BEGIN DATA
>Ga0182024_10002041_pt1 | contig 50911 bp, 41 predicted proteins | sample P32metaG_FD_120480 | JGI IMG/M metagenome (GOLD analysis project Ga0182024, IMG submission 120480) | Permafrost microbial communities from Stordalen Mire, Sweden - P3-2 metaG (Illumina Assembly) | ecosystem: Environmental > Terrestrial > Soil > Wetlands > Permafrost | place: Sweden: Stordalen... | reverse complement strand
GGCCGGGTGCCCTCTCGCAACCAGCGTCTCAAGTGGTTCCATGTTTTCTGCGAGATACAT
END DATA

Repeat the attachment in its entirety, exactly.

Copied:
>Ga0182024_10002041_pt1 | contig 50911 bp, 41 predicted proteins | sample P32metaG_FD_120480 | JGI IMG/M metagenome (GOLD analysis project Ga0182024, IMG submission 120480) | Permafrost microbial communities from Stordalen Mire, Sweden - P3-2 metaG (Illumina Assembly) | ecosystem: Environmental > Terrestrial > Soil > Wetlands > Permafrost | place: Sweden: Stordalen... | reverse complement strand
GGCCGGGTGCCCTCTCGCAACCAGCGTCTCAAGTGGTTCCATGTTTTCTGCGAGATACAT